Withnail and I
Heavy tweeds, craven pot smoking, paranoia, and Wellingtons, set in the mucky English countryside. It established my Anglophilia at age fifteen; I memorized Hamlet’s soliloquy by multiple rewindings of the final scene; and I still have a major crush on Paul McGann.
The Rules of the Game
Jean Renoir in a bear suit, or any equivalent thereof, is an absolute must for a good country house party.
Roy Ward Baker
A Night to Remember
Leaves James Cameron’s Titanic cold. A more sensitive version of the massive tragedy, with so many more people to become attached to and fewer bad charcoal drawings!
A bizarre love triangle of shot nerves, heavy sympathy, and bleak regrets. Katrin Cartlidge as Sophie is fearless; David Thewlis as Johnny is repulsively mesmerizing. It’s difficult to forget Mike Leigh’s characters.
I found it impossible to take my eyes off of Monica Vitti and her hair! Existentialism and bourgeois complacency aside, one of the real features is that thick blonde hair.
The scene where Paul makes a record declaring his passion for Madeline—"Paul calling Madeline!"—is the best ever version of a love letter in cinema.
A creepy and creeping tale of the female crush, and a study of the dependence and identity theft women can spring on each other, all rendered in a weirdly seductive pastel palette.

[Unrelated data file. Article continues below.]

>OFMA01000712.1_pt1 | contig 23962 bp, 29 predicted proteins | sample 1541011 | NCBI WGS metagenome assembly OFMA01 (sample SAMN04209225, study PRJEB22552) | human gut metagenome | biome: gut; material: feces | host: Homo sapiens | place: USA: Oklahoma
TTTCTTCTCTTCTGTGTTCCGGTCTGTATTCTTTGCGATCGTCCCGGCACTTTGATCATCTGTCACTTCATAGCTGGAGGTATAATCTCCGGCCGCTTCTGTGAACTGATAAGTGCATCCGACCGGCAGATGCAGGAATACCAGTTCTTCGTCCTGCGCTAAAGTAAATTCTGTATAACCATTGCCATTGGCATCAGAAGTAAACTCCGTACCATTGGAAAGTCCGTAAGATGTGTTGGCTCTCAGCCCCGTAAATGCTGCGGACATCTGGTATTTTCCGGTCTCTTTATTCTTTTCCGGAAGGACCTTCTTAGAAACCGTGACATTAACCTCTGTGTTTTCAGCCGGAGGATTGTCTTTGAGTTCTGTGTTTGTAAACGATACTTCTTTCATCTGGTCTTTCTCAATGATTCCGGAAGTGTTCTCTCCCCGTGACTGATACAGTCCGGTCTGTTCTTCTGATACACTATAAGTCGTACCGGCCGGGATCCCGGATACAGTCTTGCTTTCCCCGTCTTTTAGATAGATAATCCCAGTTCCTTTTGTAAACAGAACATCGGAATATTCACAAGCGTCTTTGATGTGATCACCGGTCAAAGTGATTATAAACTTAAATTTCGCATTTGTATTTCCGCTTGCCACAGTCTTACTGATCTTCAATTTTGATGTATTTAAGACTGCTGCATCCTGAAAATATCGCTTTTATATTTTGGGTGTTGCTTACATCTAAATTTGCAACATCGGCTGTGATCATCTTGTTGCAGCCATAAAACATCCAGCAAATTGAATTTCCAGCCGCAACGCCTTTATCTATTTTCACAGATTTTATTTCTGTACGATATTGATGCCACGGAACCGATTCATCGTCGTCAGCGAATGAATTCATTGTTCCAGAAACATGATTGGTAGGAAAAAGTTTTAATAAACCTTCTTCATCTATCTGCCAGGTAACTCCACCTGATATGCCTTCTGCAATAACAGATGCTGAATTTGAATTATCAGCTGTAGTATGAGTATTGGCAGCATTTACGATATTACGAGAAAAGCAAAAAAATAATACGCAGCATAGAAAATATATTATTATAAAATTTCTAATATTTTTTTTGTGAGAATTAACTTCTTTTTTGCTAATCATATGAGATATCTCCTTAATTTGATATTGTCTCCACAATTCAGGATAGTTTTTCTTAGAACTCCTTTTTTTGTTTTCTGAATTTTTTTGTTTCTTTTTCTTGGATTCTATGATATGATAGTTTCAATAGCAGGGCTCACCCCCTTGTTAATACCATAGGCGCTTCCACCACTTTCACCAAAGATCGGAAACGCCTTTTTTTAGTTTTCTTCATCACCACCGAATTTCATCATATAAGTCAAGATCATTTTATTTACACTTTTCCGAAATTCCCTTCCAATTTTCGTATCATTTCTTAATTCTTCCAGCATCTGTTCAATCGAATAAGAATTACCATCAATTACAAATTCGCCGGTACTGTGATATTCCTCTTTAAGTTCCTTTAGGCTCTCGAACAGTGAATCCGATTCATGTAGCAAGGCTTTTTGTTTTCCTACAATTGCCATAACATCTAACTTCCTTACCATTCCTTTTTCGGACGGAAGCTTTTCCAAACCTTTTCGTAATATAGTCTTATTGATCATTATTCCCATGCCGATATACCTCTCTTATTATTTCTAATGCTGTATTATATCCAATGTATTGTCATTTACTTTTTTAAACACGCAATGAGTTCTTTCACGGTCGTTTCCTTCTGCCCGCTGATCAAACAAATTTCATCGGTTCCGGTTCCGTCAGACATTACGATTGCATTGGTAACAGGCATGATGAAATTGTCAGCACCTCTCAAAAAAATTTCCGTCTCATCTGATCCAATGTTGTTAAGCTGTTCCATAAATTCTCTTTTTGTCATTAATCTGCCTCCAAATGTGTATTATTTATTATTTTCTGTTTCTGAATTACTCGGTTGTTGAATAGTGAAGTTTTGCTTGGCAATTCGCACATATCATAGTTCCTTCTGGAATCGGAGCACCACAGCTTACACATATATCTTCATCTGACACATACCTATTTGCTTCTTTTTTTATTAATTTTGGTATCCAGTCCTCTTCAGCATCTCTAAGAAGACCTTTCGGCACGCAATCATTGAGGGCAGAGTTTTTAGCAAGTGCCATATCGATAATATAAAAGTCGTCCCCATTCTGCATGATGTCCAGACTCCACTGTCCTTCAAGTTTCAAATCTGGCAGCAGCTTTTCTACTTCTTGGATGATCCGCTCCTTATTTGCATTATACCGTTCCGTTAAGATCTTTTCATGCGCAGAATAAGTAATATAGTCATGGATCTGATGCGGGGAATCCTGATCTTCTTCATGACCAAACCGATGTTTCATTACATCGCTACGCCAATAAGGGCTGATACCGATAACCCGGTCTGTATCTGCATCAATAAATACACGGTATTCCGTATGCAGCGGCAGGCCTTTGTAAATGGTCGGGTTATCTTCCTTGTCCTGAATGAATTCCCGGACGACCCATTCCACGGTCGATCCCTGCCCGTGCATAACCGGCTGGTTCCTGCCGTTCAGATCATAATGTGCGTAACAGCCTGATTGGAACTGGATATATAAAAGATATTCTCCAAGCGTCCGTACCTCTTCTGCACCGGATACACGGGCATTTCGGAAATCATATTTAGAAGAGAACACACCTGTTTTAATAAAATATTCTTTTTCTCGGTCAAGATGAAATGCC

Not quite as good as the book, but so true to the psychological hauntings at the heart of Daphne du Maurier’s best stories. The images of Rebecca’s spooky bedroom are fabulous.
My Life as a Dog
I saw this when I was fourteen. Saga the tomboy is one of my favorite characters. Falling in love with boys while wanting to be like them is how I spent my childhood, and the 1950s sports clothes dictated what I wore for the next ten years.
Jane Campion’s Top 10
In honor of her introduction to the collection, with An Angel at My Table, we asked director Jane Campion to contribute a list of Criterion films that are on her mind at the moment. Campion’s debut feature, Sweetie, is also available from Criterion…
Bruce Goldstein’s Top 10
Recipient of a special New York Film Critics Circle award for visionary programming, Bruce Goldstein is the Repertory Program Director of New York’s Film Forum, for which he has created more than 350 film festivals and spearheaded the rereleases of…